Starting in October, student loan repayments will begin again, after being on pause since 2020 due to COVID-19. It’s been a long time since borrowers have needed to factor in student loan payments to their monthly bills. Here are few things to know right off the bat:
Borrowers may be eligible for income-driven repayment plans by applying on StudentAid.gov. These plans will adjust your repayments based on your family size and income amount.
Loan forgiveness options may be available for borrowers who work in public service, have a qualifying disability, attended a school that abruptly closed, or were defrauded by the school they attended. More information on loan forgiveness options can be found here.
In August 2023, President Biden announced his new “Saving on a Valuable Education” Plan which is an income-driven repayment (IDR) plan. It will replace the previous IDR plan, called “REPAYE” or “Revised Pay As You Earn,” and it will take effect on July 1, 2024.
The SAVE Plan is a student loan repayment set up for recent college graduates who may have trouble repaying their loans for a variety of reasons, including the job market, broader economic conditions, and more. It calculates a federal student loan borrower’s monthly payments based on income and family size rather than loan balance.
All students and graduates who were previously enrolled in REPAYE will be automatically enrolled in SAVE, so it’s a good idea to know what will change come July. Let’s take a closer look at how the SAVE Plan differs from previous repayment systems.
Reduced Payments for Many
For starters, the SAVE Plan may significantly reduce payments for many college students and graduates. Qualifying borrowers who have undergraduate loans may have payments reduced from 10% of their discretionary income to just 5%. Meanwhile, qualifying students with both undergraduate and graduate loans will pay between 5% and 10% of their income, depending on their original loans’ principal balances.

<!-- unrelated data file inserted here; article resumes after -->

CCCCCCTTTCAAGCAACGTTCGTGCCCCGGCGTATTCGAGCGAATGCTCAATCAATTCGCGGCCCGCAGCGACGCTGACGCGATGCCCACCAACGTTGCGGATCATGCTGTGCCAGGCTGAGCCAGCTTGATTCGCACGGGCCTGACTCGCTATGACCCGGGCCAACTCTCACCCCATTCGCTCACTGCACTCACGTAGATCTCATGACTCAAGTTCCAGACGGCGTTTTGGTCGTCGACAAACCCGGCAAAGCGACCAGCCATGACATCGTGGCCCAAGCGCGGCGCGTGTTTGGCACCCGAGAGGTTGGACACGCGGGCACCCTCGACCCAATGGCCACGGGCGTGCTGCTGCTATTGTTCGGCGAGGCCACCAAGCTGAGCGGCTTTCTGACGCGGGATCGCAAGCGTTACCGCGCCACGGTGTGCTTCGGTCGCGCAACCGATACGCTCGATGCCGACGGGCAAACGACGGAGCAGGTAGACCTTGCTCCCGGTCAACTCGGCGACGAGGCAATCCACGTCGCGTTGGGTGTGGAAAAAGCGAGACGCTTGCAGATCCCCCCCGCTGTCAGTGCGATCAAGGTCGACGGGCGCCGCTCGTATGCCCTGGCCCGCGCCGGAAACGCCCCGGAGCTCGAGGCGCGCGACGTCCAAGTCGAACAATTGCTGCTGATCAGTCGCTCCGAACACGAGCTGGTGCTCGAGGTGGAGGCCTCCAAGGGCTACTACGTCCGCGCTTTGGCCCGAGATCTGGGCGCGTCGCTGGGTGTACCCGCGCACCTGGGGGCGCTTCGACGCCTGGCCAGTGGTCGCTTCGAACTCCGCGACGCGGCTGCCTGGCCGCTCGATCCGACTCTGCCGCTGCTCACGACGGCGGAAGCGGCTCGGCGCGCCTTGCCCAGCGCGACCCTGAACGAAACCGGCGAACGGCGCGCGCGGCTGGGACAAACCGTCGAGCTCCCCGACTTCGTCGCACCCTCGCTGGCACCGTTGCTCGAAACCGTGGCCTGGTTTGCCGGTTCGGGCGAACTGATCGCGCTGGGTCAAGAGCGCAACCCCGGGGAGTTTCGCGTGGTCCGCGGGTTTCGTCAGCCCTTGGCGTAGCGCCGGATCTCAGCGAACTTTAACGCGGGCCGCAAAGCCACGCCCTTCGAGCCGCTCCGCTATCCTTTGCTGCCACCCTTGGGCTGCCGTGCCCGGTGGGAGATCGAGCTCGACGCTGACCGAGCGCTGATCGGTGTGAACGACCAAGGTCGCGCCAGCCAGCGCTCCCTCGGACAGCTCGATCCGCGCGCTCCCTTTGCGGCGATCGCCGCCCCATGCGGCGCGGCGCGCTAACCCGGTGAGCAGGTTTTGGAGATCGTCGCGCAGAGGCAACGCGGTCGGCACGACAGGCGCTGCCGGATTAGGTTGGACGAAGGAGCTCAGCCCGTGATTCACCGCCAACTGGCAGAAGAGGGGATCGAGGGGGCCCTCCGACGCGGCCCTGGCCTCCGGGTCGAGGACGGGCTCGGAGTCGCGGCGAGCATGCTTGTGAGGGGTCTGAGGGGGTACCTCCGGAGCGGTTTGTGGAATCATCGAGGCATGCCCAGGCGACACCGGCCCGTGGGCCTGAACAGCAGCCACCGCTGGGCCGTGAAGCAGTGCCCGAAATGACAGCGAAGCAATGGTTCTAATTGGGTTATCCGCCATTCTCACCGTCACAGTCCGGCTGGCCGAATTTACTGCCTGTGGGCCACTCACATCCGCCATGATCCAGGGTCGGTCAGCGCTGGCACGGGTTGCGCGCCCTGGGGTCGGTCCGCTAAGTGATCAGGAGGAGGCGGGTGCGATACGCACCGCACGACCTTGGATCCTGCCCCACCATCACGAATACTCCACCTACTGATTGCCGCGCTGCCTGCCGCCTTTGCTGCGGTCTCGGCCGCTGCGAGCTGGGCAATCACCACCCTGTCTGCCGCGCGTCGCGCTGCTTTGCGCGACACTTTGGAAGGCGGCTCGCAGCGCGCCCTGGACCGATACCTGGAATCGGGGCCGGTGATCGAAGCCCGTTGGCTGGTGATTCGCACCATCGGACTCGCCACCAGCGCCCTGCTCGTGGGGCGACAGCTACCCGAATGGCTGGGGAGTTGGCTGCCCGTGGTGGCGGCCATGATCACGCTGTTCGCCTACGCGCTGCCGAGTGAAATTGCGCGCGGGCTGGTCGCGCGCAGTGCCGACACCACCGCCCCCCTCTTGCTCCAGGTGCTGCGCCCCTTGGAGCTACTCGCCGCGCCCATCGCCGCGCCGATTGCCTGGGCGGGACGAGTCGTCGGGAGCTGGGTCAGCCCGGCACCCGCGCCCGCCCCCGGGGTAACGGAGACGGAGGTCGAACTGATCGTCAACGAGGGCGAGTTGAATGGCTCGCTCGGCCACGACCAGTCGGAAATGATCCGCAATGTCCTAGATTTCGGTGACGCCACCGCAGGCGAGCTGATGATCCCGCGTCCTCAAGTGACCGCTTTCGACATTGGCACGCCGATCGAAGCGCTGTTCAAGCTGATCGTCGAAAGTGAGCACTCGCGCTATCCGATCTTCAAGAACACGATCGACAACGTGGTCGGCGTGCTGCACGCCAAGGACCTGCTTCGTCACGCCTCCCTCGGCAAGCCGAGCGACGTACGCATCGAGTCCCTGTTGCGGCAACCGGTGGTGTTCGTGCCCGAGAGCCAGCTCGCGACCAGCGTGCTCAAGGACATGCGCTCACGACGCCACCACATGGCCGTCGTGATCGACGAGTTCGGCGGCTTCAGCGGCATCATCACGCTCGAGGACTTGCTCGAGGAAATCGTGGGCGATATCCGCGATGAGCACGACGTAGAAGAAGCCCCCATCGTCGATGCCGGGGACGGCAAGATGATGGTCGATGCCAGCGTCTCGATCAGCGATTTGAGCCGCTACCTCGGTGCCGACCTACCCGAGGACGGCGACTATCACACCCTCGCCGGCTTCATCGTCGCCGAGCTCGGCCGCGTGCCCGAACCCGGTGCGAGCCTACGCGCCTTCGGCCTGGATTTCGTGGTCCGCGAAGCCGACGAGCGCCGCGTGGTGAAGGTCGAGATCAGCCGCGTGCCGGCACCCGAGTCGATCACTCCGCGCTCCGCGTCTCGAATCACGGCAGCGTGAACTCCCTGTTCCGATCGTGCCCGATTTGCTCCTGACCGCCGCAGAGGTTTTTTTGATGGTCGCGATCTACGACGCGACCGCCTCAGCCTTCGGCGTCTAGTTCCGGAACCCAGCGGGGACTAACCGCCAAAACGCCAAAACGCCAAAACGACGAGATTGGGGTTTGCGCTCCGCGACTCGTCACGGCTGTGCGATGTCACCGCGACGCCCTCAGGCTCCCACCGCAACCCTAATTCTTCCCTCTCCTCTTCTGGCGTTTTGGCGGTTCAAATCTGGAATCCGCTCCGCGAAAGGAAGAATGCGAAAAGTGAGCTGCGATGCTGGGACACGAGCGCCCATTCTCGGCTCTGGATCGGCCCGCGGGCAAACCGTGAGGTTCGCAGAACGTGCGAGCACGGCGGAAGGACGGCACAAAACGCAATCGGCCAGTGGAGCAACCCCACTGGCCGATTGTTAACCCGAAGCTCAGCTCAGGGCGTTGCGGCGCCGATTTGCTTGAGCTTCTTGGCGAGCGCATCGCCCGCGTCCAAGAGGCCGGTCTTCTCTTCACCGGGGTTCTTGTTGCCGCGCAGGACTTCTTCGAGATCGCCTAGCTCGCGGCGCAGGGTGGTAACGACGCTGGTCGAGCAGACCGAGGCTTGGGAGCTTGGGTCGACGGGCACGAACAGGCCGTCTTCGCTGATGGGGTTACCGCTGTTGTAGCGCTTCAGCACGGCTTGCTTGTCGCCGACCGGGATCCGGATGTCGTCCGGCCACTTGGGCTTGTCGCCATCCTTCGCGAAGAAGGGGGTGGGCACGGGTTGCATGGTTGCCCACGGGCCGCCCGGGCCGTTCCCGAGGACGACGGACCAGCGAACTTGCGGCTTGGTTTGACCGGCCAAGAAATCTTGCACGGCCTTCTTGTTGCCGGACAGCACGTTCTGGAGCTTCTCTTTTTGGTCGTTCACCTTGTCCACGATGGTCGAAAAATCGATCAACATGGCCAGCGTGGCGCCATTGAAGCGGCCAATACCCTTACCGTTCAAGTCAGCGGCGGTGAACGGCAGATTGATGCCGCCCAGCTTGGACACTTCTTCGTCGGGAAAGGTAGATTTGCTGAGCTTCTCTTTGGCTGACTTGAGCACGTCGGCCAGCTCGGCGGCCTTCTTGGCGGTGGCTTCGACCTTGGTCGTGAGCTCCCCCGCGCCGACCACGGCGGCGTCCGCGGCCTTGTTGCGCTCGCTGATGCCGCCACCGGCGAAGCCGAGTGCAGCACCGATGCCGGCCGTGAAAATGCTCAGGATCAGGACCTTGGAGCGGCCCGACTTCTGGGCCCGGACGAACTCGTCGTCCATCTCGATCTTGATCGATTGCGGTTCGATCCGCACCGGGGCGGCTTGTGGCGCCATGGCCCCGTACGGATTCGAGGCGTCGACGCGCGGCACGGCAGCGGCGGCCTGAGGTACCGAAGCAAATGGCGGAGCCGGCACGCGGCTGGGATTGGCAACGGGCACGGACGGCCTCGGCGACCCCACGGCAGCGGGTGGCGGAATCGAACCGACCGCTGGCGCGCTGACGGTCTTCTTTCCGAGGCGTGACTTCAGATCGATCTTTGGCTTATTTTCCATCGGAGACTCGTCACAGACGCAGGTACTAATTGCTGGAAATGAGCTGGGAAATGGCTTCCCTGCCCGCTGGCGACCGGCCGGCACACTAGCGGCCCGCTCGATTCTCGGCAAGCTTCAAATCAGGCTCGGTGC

Note that “discretionary income” in the SAVE Plan is the money left over between a borrower’s adjusted gross income and 225% of the poverty guideline, as defined by the US Department of Health and Human Services.
Need an example? If you’re a student loan borrower and make $15 an hour, you may not have to make any monthly payments toward your undergraduate loans.
Since the income exemption for reduced payments has increased from 150% of the poverty line to 225% of the poverty line, let’s explore more about what this means in real dollar terms:
That’s not all the SAVE Plan brings to the student loan repayment and forgiveness table. The SAVE Plan completely eliminates 100% of the remaining interest for both subsidized and unsubsidized loans once you make a scheduled qualifying payment.
In other words, so long as you make your regular monthly payments at the minimum required amount, your loan balance will not grow due to interest accrual. Say that you have a loan that requires a $30 payment on the first of each month. If $50 of interest accumulates, but you make your required payment of $30, the remaining $20 of interest accrued won’t be added to your loan balance.
In the long run, this means you’ll pay less for your student loans over their lifespan.
There are a few other changes that the new student loan forgiveness plan brings.
For example, spousal income is now excluded for those borrowers who are married but file their tax returns separately. Previously, under the REPAYE system, married borrowers had to have their spouses cosign their IDR applications.
What about total forgiveness? The SAVE Plan may forgive the remainder of your student loans under the following circumstances:
What if your loan principal balances were over $12,000? For every $1,000 you borrow above the $12,000 minimum, the SAVE Plan requires you to make another year of payments for up to 20 or 25 years maximum before your remaining loans are forgiven.
As you can imagine, the new SAVE Plan may have a positive effect on your finances if you previously took out any amount of federal student loans for your college education.
Here are some of the estimated savings and benefits you might see as a student loan borrower, per the Department of Education:
Even better, if you were previously enrolled in the REPAYE Plan, you will be automatically enrolled in the SAVE Plan. You don’t have to apply for the SAVE Plan, make adjustments to your payment schedule, or take any further action.
To confirm which repayment plan your loans are currently on and to find answers to any additional questions you may have as you navigate resuming student loan payments, visit StudentAid.gov.
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